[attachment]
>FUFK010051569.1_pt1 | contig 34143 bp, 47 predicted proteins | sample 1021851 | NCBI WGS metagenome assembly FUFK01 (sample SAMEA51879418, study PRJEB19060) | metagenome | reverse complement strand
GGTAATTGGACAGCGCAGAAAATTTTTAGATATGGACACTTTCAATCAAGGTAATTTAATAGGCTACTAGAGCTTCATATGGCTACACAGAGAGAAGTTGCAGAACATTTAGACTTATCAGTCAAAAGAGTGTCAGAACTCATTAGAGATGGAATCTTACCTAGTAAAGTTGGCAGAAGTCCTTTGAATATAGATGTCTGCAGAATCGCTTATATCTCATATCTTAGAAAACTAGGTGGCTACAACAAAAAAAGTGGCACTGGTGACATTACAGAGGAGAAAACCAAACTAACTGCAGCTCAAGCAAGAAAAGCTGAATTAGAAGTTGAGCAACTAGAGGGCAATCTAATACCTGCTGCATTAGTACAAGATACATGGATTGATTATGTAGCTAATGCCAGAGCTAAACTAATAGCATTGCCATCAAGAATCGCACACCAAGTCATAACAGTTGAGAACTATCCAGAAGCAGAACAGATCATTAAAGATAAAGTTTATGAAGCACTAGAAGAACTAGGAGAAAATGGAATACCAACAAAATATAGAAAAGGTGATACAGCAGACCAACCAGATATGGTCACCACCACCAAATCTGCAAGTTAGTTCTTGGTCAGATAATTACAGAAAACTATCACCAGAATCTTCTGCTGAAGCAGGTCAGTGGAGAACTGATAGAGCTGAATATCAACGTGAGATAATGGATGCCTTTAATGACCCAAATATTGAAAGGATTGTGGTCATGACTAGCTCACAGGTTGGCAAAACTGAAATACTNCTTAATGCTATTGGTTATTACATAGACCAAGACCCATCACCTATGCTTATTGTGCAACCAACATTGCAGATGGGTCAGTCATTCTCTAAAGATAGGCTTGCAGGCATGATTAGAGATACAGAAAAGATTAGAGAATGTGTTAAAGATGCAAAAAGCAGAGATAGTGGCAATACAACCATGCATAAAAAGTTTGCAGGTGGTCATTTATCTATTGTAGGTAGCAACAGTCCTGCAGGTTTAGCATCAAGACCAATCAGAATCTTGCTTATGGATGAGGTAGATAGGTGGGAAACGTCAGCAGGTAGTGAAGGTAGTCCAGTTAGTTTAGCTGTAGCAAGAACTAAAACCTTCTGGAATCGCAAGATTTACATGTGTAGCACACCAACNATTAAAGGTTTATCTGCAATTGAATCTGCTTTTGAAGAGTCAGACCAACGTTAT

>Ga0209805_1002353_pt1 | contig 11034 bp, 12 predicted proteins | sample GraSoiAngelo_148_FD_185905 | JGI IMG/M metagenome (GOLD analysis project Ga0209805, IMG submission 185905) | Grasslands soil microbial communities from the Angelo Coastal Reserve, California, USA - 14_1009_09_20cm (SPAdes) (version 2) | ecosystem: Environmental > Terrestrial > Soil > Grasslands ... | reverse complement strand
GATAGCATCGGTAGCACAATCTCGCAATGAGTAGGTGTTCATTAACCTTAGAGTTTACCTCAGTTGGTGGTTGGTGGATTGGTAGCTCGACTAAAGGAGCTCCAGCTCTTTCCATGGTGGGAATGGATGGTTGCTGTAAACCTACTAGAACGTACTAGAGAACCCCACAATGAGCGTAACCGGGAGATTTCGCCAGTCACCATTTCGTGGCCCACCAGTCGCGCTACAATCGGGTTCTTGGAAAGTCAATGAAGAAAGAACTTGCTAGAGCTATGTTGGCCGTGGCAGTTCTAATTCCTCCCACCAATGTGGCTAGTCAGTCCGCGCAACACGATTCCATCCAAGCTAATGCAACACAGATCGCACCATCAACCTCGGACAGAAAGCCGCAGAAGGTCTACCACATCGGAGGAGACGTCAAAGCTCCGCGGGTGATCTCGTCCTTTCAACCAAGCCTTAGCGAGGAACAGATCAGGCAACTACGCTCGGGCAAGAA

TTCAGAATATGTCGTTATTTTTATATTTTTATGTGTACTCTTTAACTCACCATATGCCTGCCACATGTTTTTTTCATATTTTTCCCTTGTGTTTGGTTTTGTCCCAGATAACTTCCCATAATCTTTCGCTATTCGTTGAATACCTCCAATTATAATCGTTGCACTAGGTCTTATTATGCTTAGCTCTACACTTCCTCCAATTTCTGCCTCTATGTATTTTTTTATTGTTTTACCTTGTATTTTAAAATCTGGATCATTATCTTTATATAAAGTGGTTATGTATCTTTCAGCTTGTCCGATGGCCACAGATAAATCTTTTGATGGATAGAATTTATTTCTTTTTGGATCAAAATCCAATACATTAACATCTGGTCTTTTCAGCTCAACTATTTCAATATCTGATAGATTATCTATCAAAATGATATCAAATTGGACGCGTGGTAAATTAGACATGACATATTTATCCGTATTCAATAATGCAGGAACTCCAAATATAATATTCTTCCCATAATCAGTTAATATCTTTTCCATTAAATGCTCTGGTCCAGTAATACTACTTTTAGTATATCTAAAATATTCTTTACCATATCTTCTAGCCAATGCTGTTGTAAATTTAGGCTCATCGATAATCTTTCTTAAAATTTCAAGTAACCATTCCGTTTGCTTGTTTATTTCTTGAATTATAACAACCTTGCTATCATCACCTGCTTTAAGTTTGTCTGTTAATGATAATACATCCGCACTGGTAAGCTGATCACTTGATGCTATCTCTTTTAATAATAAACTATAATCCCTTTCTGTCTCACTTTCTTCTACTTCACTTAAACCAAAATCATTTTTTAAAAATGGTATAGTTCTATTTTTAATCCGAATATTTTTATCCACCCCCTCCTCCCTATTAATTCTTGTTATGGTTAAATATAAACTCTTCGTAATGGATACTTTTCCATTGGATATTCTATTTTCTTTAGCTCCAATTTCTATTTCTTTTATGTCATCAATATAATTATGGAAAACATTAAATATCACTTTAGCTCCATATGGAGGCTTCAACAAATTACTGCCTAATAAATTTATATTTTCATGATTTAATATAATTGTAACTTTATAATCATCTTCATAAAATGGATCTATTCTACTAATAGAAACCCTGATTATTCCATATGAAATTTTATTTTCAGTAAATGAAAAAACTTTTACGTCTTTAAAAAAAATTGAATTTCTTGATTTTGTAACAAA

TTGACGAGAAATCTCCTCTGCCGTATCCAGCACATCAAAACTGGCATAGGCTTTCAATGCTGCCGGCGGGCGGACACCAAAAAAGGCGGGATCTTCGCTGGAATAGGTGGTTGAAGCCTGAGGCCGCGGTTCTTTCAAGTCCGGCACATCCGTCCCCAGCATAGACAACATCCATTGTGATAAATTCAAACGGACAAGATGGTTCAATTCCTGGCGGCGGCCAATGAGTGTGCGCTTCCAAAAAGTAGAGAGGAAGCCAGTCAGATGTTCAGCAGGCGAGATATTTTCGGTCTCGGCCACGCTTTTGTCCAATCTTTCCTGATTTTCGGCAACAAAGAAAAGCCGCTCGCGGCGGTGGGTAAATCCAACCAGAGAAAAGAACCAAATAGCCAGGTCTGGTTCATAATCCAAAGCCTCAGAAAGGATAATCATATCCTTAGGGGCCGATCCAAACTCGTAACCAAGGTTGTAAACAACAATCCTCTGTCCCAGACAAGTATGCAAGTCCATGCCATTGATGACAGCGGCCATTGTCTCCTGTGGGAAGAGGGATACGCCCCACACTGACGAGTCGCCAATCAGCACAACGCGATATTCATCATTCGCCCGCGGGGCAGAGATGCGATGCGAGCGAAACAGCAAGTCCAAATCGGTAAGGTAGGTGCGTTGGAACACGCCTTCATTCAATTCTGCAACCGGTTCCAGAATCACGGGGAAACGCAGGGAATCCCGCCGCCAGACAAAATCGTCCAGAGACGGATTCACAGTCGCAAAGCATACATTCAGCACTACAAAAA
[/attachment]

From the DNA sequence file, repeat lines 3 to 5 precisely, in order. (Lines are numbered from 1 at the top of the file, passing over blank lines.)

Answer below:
>Ga0209805_1002353_pt1 | contig 11034 bp, 12 predicted proteins | sample GraSoiAngelo_148_FD_185905 | JGI IMG/M metagenome (GOLD analysis project Ga0209805, IMG submission 185905) | Grasslands soil microbial communities from the Angelo Coastal Reserve, California, USA - 14_1009_09_20cm (SPAdes) (version 2) | ecosystem: Environmental > Terrestrial > Soil > Grasslands ... | reverse complement strand
GATAGCATCGGTAGCACAATCTCGCAATGAGTAGGTGTTCATTAACCTTAGAGTTTACCTCAGTTGGTGGTTGGTGGATTGGTAGCTCGACTAAAGGAGCTCCAGCTCTTTCCATGGTGGGAATGGATGGTTGCTGTAAACCTACTAGAACGTACTAGAGAACCCCACAATGAGCGTAACCGGGAGATTTCGCCAGTCACCATTTCGTGGCCCACCAGTCGCGCTACAATCGGGTTCTTGGAAAGTCAATGAAGAAAGAACTTGCTAGAGCTATGTTGGCCGTGGCAGTTCTAATTCCTCCCACCAATGTGGCTAGTCAGTCCGCGCAACACGATTCCATCCAAGCTAATGCAACACAGATCGCACCATCAACCTCGGACAGAAAGCCGCAGAAGGTCTACCACATCGGAGGAGACGTCAAAGCTCCGCGGGTGATCTCGTCCTTTCAACCAAGCCTTAGCGAGGAACAGATCAGGCAACTACGCTCGGGCAAGAA

TTCAGAATATGTCGTTATTTTTATATTTTTATGTGTACTCTTTAACTCACCATATGCCTGCCACATGTTTTTTTCATATTTTTCCCTTGTGTTTGGTTTTGTCCCAGATAACTTCCCATAATCTTTCGCTATTCGTTGAATACCTCCAATTATAATCGTTGCACTAGGTCTTATTATGCTTAGCTCTACACTTCCTCCAATTTCTGCCTCTATGTATTTTTTTATTGTTTTACCTTGTATTTTAAAATCTGGATCATTATCTTTATATAAAGTGGTTATGTATCTTTCAGCTTGTCCGATGGCCACAGATAAATCTTTTGATGGATAGAATTTATTTCTTTTTGGATCAAAATCCAATACATTAACATCTGGTCTTTTCAGCTCAACTATTTCAATATCTGATAGATTATCTATCAAAATGATATCAAATTGGACGCGTGGTAAATTAGACATGACATATTTATCCGTATTCAATAATGCAGGAACTCCAAATATAATATTCTTCCCATAATCAGTTAATATCTTTTCCATTAAATGCTCTGGTCCAGTAATACTACTTTTAGTATATCTAAAATATTCTTTACCATATCTTCTAGCCAATGCTGTTGTAAATTTAGGCTCATCGATAATCTTTCTTAAAATTTCAAGTAACCATTCCGTTTGCTTGTTTATTTCTTGAATTATAACAACCTTGCTATCATCACCTGCTTTAAGTTTGTCTGTTAATGATAATACATCCGCACTGGTAAGCTGATCACTTGATGCTATCTCTTTTAATAATAAACTATAATCCCTTTCTGTCTCACTTTCTTCTACTTCACTTAAACCAAAATCATTTTTTAAAAATGGTATAGTTCTATTTTTAATCCGAATATTTTTATCCACCCCCTCCTCCCTATTAATTCTTGTTATGGTTAAATATAAACTCTTCGTAATGGATACTTTTCCATTGGATATTCTATTTTCTTTAGCTCCAATTTCTATTTCTTTTATGTCATCAATATAATTATGGAAAACATTAAATATCACTTTAGCTCCATATGGAGGCTTCAACAAATTACTGCCTAATAAATTTATATTTTCATGATTTAATATAATTGTAACTTTATAATCATCTTCATAAAATGGATCTATTCTACTAATAGAAACCCTGATTATTCCATATGAAATTTTATTTTCAGTAAATGAAAAAACTTTTACGTCTTTAAAAAAAATTGAATTTCTTGATTTTGTAACAAA